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# Nonoscillatory solutions to fourth-order neutral dynamic equations on time scales

*Advances in Difference Equations*
**volume 2019**, Article number: 512 (2019)

## Abstract

In this paper, we present some sufficient conditions and necessary conditions for the existence of nonoscillatory solutions to a class of fourth-order nonlinear neutral dynamic equations on time scales by employing Banach spaces and Krasnoselskii’s fixed point theorem. Two examples are given to illustrate the applications of the results.

## Introduction

In this paper, we consider the existence of nonoscillatory solutions to fourth-order nonlinear neutral dynamic equations of the form

on a time scale \(\mathbb{T}\) satisfying \(\sup \mathbb{T}=\infty \), where \(t\in [t_{0},\infty )_{\mathbb{T}}\) with \(t_{0}\in \mathbb{T}\).

The oscillation and nonoscillation of nonlinear differential and difference equations have been developed rapidly in the recent decades. Afterwards, the theory of time scale united the differential and difference ones, and since then many researchers have investigated the oscillation and nonoscillation criteria of nonlinear dynamic equations on time scales; see, for instance, the papers [1,2,3,4,5,6,7,8,9,10,11,12,13,14,15,16,17,18,19] and the references cited therein. The majority of the scholars obtained the sufficient conditions to ensure that the solutions of the equations oscillate or tend to zero by using the generalized Riccati transformation and integral averaging technique. The correlative research has made a great achievement. However, we note that there is not much research into the field of existence of nonoscillatory solutions to dynamic equations on time scales. Generally, a functional space and a fixed point theorem would be employed to analyze it. We refer the reader to [20,21,22,23,24,25] for details of the theory of time scale and to [4,5,6,7,8,9,10,11,12,13,14,15,16, 19] for the studies on the existence of nonoscillatory solutions to nonlinear neutral dynamic equations on time scales.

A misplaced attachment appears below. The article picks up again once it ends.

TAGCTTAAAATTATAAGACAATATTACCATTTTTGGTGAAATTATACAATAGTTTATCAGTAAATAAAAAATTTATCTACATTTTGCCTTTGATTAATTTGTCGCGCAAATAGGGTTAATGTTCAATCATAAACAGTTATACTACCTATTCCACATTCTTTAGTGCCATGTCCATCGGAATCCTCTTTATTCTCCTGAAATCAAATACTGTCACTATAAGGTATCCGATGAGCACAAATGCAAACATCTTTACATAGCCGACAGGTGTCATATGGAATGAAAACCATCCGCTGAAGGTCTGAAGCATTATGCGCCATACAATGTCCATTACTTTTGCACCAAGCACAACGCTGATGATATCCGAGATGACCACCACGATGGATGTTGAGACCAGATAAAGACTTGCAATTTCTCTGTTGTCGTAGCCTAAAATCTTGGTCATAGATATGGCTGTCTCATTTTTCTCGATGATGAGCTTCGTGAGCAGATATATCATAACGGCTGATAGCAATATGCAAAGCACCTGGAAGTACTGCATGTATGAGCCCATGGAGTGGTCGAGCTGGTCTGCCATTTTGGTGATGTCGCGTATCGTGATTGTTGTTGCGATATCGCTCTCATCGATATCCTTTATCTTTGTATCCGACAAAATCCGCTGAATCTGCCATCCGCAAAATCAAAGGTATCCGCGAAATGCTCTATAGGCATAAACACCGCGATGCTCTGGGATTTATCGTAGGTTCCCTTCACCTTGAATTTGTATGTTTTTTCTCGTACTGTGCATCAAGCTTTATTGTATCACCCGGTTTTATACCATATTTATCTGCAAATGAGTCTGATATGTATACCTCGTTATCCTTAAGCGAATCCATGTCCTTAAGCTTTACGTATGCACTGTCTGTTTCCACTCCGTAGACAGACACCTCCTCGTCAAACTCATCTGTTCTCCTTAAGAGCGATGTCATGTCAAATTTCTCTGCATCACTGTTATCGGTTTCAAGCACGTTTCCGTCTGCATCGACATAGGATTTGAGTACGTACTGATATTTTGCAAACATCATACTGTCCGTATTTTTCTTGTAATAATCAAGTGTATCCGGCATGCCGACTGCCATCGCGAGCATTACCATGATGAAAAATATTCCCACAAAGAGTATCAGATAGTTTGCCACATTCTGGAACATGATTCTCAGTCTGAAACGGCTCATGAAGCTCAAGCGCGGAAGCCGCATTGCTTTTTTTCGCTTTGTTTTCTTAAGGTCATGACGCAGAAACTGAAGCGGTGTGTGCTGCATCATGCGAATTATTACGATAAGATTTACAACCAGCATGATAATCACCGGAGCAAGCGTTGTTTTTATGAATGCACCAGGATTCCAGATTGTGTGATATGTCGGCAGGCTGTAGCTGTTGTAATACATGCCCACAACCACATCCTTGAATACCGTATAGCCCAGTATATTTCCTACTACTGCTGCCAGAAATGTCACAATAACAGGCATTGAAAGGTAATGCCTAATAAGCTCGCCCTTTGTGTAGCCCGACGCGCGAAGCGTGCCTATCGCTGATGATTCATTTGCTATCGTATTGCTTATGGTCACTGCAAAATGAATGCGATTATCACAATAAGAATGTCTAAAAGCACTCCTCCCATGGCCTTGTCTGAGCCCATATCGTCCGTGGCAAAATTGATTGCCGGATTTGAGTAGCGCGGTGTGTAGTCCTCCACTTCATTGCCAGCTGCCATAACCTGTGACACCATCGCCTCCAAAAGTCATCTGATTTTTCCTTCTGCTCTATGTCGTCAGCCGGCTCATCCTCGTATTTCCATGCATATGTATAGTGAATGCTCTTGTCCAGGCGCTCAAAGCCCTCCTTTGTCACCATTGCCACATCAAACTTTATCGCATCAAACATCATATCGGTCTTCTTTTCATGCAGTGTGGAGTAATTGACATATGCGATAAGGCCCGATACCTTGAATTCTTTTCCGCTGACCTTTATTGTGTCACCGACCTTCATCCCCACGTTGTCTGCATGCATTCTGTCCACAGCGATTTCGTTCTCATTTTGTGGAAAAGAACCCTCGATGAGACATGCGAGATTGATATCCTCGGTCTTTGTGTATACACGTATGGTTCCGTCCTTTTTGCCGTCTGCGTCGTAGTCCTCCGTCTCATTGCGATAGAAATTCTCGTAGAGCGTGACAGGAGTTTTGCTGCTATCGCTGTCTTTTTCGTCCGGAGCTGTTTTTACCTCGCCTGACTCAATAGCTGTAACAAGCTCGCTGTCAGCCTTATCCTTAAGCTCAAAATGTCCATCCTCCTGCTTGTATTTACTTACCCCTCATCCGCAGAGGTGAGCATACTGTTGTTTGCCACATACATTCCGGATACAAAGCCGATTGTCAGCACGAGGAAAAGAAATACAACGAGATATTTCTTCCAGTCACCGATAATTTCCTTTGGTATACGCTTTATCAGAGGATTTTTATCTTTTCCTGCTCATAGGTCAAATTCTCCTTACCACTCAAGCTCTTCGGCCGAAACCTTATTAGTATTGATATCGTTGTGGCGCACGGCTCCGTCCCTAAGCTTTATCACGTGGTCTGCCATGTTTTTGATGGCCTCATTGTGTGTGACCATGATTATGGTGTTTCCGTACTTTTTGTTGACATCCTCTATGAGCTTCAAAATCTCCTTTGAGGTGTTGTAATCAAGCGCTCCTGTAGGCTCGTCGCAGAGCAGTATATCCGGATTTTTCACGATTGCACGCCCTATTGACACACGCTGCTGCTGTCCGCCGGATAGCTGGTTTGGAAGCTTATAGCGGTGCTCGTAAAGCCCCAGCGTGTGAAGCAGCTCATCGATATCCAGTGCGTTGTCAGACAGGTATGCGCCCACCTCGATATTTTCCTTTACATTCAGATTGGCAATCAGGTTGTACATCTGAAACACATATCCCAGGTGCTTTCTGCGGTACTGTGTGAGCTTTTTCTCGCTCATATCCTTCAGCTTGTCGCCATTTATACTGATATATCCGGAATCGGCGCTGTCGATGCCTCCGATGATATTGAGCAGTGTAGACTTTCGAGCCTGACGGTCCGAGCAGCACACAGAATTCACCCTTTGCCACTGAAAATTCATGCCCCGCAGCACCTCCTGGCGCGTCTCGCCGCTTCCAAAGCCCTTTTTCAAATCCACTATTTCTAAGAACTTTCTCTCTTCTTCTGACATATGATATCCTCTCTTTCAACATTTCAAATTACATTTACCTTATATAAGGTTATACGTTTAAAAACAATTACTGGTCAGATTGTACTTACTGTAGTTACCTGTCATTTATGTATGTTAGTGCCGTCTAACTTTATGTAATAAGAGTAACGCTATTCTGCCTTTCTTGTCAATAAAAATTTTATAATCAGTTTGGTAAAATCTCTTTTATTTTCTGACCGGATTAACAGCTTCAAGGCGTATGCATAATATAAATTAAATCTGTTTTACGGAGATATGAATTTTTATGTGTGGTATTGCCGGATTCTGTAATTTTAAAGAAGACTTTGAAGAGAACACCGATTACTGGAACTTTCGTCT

### Definition 1.1